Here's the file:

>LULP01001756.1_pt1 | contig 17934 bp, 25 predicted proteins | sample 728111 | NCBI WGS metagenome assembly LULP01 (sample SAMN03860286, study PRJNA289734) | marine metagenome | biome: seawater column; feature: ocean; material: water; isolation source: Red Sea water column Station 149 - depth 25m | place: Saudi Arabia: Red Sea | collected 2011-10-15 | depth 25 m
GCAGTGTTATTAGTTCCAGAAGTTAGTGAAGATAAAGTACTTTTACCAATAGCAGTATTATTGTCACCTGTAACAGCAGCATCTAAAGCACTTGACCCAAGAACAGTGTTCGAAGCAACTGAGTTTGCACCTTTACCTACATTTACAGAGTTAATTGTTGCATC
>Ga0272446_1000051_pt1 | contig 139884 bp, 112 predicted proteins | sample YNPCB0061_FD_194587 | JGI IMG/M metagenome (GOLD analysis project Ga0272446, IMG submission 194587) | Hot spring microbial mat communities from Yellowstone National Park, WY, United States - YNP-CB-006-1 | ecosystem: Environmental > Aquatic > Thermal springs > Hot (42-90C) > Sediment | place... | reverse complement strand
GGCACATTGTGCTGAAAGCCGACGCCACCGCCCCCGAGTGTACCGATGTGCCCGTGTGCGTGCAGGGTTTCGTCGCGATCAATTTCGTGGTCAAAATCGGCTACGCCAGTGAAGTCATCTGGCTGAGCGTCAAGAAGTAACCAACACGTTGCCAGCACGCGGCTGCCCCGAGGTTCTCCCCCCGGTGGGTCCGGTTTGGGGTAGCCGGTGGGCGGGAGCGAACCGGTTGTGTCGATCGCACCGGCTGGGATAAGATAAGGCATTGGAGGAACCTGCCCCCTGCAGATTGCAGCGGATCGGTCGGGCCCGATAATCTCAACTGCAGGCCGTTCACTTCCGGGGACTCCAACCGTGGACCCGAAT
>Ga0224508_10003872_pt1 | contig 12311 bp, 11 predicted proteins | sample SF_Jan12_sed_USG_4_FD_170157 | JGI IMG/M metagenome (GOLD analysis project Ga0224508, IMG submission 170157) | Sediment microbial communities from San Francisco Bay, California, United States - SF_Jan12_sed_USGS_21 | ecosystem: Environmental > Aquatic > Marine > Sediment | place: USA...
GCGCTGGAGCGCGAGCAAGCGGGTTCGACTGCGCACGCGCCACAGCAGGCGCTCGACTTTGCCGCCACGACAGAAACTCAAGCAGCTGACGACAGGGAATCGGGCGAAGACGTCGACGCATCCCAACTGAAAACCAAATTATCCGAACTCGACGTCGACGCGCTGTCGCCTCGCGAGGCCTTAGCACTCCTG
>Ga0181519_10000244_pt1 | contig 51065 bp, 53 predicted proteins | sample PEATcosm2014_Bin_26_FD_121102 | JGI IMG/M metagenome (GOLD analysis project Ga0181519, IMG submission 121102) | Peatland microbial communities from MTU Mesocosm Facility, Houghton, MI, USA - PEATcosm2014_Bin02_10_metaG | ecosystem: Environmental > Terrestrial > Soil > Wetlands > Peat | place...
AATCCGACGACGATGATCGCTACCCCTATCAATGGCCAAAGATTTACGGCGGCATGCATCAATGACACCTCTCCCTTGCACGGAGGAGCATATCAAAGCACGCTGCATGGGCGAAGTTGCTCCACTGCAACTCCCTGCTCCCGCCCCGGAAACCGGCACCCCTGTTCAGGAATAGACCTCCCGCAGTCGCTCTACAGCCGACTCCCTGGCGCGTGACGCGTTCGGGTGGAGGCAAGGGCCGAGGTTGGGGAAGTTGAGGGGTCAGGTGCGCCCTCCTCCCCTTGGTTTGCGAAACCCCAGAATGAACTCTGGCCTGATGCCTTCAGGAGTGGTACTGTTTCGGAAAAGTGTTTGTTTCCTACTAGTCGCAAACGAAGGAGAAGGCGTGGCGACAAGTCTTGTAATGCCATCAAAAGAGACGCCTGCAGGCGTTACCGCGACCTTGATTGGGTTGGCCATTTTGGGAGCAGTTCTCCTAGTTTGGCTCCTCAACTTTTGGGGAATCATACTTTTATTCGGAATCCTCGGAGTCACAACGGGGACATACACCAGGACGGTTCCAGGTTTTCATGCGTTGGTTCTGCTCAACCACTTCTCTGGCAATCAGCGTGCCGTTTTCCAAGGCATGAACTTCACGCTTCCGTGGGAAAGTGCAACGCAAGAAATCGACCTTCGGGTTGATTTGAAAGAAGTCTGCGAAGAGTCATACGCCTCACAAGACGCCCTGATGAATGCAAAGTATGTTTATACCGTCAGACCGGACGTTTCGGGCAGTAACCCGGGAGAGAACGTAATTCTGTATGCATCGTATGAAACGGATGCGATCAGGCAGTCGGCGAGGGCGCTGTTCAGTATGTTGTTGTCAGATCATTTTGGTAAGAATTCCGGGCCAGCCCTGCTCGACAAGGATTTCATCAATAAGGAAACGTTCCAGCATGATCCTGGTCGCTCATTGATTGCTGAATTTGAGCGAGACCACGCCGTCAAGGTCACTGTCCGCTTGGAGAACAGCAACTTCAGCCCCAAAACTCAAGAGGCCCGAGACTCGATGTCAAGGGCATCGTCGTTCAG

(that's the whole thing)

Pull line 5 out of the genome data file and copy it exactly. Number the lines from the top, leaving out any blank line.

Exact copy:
>Ga0224508_10003872_pt1 | contig 12311 bp, 11 predicted proteins | sample SF_Jan12_sed_USG_4_FD_170157 | JGI IMG/M metagenome (GOLD analysis project Ga0224508, IMG submission 170157) | Sediment microbial communities from San Francisco Bay, California, United States - SF_Jan12_sed_USGS_21 | ecosystem: Environmental > Aquatic > Marine > Sediment | place: USA...